Recovery of spaceflight-induced bone loss: Bone mineral density after
long-duration missions as fitted with an exponential function
J.D. Sibongaa,⁎, H.J. Evansb, H.G. Sungf, E.R. Spectorb, T.F. Lange, V.S. Oganovc,
A.V. Bakulinc, L.C. Shackelfordd, A.D. LeBlanca
aDivision of Space Life Sciences, Universities Space Research Association, Houston, TX, USA
bWyle Laboratories, Houston, TX, USA
cInstitute for Biomedical Problems, Russian Academy of Science, Moscow, Russia
dHuman Adaptation and Countermeasures Division, NASA Johnson Space Center (JSC), Houston, TX, USA
eDepartment of Radiology, University of California, San Francisco, San Francisco, CA, USA
fGoogle, Inc., Mountain View, CA, USA
Received 19 April 2007; revised 22 June 2007; accepted 8 August 2007
Available online 22 August 2007
The loss of bone mineral in NASA astronauts during spaceflight has been investigated throughout the more than 40 years of space travel.
bone mineraldensity(BMD), withdual-energy X-ray absorptiometry (DXA)beforeand afterflight,ofastronauts who serve onlong-duration missions
(4–6 months). We evaluated this repository of medical data to track whether there is recovery of bone mineral that was lost during spaceflight.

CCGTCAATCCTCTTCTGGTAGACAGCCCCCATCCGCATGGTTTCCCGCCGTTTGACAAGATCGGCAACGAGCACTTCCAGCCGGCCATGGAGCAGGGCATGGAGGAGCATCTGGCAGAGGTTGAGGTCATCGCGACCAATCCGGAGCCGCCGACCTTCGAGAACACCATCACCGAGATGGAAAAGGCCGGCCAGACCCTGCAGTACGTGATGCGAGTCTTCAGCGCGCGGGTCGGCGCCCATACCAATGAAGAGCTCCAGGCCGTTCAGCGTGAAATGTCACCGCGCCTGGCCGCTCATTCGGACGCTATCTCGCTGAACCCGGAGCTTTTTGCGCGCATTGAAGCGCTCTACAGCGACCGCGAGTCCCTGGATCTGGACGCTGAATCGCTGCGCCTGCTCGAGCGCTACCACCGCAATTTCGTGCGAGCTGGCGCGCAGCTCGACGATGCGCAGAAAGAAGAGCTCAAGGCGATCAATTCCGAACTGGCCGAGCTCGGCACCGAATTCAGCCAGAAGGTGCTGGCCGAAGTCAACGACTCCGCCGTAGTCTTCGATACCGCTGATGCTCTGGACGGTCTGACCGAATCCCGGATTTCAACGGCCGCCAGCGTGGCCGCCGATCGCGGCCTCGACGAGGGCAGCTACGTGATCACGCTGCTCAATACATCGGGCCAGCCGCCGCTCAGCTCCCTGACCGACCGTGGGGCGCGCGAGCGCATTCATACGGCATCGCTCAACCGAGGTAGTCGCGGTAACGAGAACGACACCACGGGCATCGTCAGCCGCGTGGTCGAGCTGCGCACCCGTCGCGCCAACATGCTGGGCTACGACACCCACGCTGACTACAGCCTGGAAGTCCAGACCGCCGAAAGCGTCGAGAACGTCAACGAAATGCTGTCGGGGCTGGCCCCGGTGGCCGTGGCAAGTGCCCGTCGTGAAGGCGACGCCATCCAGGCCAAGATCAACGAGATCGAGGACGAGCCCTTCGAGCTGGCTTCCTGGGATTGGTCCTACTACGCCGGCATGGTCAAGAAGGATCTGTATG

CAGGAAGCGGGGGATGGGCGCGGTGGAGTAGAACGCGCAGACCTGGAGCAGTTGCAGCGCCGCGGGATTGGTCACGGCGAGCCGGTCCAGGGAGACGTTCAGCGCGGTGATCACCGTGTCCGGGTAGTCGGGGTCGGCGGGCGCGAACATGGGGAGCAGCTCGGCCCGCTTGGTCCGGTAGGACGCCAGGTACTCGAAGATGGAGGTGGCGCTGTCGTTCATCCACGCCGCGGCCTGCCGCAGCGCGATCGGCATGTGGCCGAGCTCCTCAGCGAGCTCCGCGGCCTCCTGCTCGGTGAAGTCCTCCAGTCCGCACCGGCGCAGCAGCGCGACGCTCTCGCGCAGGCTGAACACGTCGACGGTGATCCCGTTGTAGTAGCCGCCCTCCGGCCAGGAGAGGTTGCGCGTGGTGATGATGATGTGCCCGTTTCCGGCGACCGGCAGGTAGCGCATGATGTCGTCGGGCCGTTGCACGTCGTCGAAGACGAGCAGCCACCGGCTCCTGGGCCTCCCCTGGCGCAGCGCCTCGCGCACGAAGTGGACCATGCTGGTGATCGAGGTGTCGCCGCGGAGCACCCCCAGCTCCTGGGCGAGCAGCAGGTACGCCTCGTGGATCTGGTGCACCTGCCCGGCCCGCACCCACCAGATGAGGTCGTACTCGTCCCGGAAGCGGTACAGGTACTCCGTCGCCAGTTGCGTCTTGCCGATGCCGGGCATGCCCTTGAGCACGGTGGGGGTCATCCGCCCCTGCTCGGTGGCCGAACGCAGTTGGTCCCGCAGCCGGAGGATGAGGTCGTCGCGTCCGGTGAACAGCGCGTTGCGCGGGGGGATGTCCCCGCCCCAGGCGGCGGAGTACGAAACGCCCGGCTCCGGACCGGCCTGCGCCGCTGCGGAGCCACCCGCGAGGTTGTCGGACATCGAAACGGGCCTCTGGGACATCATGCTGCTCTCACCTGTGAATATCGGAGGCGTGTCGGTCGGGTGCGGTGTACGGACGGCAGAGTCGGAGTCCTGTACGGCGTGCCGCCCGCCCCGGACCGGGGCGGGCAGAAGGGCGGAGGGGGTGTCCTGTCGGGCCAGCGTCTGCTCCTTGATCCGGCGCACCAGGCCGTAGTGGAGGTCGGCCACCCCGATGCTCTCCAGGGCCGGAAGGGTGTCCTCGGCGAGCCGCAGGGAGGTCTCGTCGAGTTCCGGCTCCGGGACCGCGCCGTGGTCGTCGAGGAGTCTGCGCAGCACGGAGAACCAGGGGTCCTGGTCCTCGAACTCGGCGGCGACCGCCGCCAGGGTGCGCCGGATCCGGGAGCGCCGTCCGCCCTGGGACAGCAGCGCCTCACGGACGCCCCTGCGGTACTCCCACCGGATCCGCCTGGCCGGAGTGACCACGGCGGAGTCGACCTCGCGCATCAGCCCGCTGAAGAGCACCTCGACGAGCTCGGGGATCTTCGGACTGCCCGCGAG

Our analysis was supplemented by BMD data from cosmonauts (by convention, a space traveler formally employed by the Russia Aviation and
Space Agency or by the previous Soviet Union) who had also flown on long-duration missions. Data from a total of 45 individual crew members –
a small number of whom flew on more than one mission – were used in this analysis. Changes in BMD (between 56 different sets of pre- and
postflight measurements) were plotted as a function of time (days after landing). Plotted BMD changes were fitted to an exponential mathematical
function that estimated: (i) BMD change on landing day (day 0) and (ii) the number of days after landing when 50% of the lost bone would be
recovered (“50% recovery time”) in the lumbar spine, trochanter, pelvis, femoral neck and calcaneus. In sum, averaged losses of bone mineral after